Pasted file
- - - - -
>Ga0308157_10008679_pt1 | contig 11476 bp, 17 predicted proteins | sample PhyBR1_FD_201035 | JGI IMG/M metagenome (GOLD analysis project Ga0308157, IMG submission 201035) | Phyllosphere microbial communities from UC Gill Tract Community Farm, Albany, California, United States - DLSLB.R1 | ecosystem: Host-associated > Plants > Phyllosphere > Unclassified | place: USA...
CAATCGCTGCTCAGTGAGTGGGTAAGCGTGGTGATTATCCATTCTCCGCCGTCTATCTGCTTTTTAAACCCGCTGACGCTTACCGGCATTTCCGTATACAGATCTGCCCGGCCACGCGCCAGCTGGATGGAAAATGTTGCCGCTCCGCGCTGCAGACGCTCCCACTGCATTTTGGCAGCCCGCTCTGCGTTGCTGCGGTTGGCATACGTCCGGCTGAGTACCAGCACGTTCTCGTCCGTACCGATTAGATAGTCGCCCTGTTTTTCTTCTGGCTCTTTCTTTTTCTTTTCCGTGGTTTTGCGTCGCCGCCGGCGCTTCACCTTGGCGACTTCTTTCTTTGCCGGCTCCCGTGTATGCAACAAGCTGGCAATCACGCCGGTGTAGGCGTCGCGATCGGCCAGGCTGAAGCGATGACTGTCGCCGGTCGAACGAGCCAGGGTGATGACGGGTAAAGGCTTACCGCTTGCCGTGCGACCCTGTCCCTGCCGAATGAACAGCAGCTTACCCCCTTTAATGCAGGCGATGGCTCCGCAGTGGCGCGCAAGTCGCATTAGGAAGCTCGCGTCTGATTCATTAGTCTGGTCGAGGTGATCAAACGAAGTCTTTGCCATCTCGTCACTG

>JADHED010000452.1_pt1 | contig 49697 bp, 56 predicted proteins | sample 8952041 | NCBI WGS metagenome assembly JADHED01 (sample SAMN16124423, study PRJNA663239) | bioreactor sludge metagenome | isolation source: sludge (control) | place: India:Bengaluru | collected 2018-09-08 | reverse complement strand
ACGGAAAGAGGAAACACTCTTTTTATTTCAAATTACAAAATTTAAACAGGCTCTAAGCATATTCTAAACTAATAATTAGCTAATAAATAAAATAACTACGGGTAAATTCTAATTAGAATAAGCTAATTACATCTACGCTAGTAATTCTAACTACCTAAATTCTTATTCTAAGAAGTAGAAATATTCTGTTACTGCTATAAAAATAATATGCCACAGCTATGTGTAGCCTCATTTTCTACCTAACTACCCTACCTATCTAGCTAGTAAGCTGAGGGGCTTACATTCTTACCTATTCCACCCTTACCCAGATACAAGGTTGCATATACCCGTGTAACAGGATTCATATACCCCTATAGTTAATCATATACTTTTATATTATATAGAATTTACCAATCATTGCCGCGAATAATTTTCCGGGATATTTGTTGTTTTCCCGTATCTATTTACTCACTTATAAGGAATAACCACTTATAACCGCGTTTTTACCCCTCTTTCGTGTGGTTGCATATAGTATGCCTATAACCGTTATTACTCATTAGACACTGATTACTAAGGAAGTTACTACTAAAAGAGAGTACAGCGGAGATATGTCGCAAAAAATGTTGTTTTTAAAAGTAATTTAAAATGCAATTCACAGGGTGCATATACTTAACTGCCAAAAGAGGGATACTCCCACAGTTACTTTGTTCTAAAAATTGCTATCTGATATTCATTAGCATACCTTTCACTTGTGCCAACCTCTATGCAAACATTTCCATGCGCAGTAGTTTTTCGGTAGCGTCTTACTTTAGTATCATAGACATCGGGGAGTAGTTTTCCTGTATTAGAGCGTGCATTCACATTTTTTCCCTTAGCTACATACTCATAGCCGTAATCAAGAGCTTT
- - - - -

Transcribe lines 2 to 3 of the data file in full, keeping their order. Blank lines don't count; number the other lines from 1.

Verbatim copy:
CAATCGCTGCTCAGTGAGTGGGTAAGCGTGGTGATTATCCATTCTCCGCCGTCTATCTGCTTTTTAAACCCGCTGACGCTTACCGGCATTTCCGTATACAGATCTGCCCGGCCACGCGCCAGCTGGATGGAAAATGTTGCCGCTCCGCGCTGCAGACGCTCCCACTGCATTTTGGCAGCCCGCTCTGCGTTGCTGCGGTTGGCATACGTCCGGCTGAGTACCAGCACGTTCTCGTCCGTACCGATTAGATAGTCGCCCTGTTTTTCTTCTGGCTCTTTCTTTTTCTTTTCCGTGGTTTTGCGTCGCCGCCGGCGCTTCACCTTGGCGACTTCTTTCTTTGCCGGCTCCCGTGTATGCAACAAGCTGGCAATCACGCCGGTGTAGGCGTCGCGATCGGCCAGGCTGAAGCGATGACTGTCGCCGGTCGAACGAGCCAGGGTGATGACGGGTAAAGGCTTACCGCTTGCCGTGCGACCCTGTCCCTGCCGAATGAACAGCAGCTTACCCCCTTTAATGCAGGCGATGGCTCCGCAGTGGCGCGCAAGTCGCATTAGGAAGCTCGCGTCTGATTCATTAGTCTGGTCGAGGTGATCAAACGAAGTCTTTGCCATCTCGTCACTG

>JADHED010000452.1_pt1 | contig 49697 bp, 56 predicted proteins | sample 8952041 | NCBI WGS metagenome assembly JADHED01 (sample SAMN16124423, study PRJNA663239) | bioreactor sludge metagenome | isolation source: sludge (control) | place: India:Bengaluru | collected 2018-09-08 | reverse complement strand